paramedic, which gave him some comfort.
It was only supposed to be a stupid
and harmless publicity stunt. No one was supposed to die. How was he supposed
to know that he’d be involved in the biggest investment-fraud scandal in
Canadian history? As of now three people were dead and his best friend had been
shot. He’d dreamed of making it big in the world with his first novel. For now,
he’d settle to live long enough to see tomorrow’s sunrise.

Chapter 1
Montreal, Quebec. Four days earlier.
shit-storm of a day has to end!
There wasn’t a pleasant thought in
Eddie’s mind at the time, as puffs of vapour disappeared nearly as fast as he
breathed out. He unbuckled his seatbelt and got out of his car, pulling his
wool hat over his ears leaving the tips of his cornrows hanging out the back.
He deliberately parked two blocks away
from the strip club so that no one there would know that he drove around in a
piece of crap. Not only was it old, had rust stains on the bumper and around
the wheels, but lately it had started backfiring. He was sure an art dealer
would claim that bird drop stains would increase its value. Boy, how he
regretted giving $4000 cash to that salesman. He should’ve known the man was a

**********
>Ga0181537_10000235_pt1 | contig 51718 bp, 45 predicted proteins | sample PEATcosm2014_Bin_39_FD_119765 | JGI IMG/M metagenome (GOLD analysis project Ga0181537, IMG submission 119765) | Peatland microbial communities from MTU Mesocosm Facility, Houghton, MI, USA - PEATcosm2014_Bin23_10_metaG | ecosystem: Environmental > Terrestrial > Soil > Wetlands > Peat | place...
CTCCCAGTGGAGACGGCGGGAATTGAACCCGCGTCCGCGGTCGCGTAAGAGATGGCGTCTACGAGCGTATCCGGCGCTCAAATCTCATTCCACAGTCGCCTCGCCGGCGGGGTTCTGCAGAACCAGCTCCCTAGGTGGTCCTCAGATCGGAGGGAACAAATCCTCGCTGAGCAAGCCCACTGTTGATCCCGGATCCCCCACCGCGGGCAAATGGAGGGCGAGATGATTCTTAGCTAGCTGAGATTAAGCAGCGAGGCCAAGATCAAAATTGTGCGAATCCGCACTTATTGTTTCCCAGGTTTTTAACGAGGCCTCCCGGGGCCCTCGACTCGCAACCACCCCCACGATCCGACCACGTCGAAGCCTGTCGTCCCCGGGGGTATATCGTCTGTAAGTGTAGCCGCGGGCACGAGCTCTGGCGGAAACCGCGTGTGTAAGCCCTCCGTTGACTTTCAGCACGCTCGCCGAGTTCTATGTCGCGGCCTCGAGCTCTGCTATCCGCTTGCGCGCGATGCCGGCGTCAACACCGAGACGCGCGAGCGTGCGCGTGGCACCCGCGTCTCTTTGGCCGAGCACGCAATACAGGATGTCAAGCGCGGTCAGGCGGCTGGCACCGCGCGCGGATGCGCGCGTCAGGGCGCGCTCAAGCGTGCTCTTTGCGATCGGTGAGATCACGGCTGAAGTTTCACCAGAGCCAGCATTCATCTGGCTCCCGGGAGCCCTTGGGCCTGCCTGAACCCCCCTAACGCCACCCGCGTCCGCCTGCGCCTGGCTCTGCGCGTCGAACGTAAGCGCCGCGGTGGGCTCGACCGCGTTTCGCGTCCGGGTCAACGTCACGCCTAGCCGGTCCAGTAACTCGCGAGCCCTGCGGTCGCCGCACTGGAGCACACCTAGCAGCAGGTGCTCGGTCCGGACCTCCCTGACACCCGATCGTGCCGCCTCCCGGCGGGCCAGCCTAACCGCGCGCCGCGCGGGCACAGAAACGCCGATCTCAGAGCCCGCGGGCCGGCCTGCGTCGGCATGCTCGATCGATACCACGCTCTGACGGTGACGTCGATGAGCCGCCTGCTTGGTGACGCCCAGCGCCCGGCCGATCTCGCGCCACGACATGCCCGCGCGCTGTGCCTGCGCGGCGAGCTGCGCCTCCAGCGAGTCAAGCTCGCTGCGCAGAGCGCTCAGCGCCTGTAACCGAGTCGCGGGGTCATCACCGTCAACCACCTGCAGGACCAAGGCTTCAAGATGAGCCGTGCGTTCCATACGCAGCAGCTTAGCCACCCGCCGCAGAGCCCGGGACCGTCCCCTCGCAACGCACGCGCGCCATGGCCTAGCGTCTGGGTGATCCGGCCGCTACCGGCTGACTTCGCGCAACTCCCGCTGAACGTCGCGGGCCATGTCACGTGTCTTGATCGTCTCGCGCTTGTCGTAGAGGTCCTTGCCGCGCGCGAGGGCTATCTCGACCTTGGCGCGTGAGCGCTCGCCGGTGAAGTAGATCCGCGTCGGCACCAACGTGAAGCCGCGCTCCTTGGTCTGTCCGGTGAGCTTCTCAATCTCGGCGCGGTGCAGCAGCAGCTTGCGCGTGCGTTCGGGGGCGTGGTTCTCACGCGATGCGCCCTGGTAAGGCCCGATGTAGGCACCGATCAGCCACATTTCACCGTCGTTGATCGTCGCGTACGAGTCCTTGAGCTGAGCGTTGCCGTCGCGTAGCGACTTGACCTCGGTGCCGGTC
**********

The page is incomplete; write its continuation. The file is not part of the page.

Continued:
But the car was the least of Eddie’s
problems. Earlier in the day he’d lost both his girlfriend and his job. His
roommate and best friend, Corey, still hadn’t paid his share of the rent. This
had been going on for weeks, and every time Corey kept telling him that he’d
pay him.
Corey always kept blowing his money on
liquor and video lottery terminals. Corey had spent the last three weeks
integrating with the other lowlifes at the strip joint his girlfriend, Jordyn,
worked at as a barmaid. Eddie knew that she must be getting fed up with him. It
was a miracle that she put up with his crap for so long. Eddie figured that it
was the thick skin Jordyn developed from serving winos and other lowlifes every
He splashed his way through the
mixture of gray, inch-high slush and gravel that covered the sidewalk. He
couldn’t believe that it was already November—meaning that there was another
four to five more months in this freezer box. Why’d my parents leave
Barbados for this? What the hell were they thinking—giving up the hot sun, and
the beach, just so that I could be born in this?
After all, the Barbadian economy’s strong enough, there’s no damn snow
to shovel and no icy roads and sidewalks to throw him down. And he didn’t have
to put the snow tires on the car every year—a law that was recently enacted in
this province.
Eddie didn’t make it five feet inside
the joint when a human cement truck blocked him.
“Ton identification,” said the
bald-headed bouncer.
Eddie made a face. “What?” He’d only
been asked the same question by this bastard the last dozen times he’d come to
this strip joint.
“I said, hi want to see your hidee. You make me repeat in henglish, so show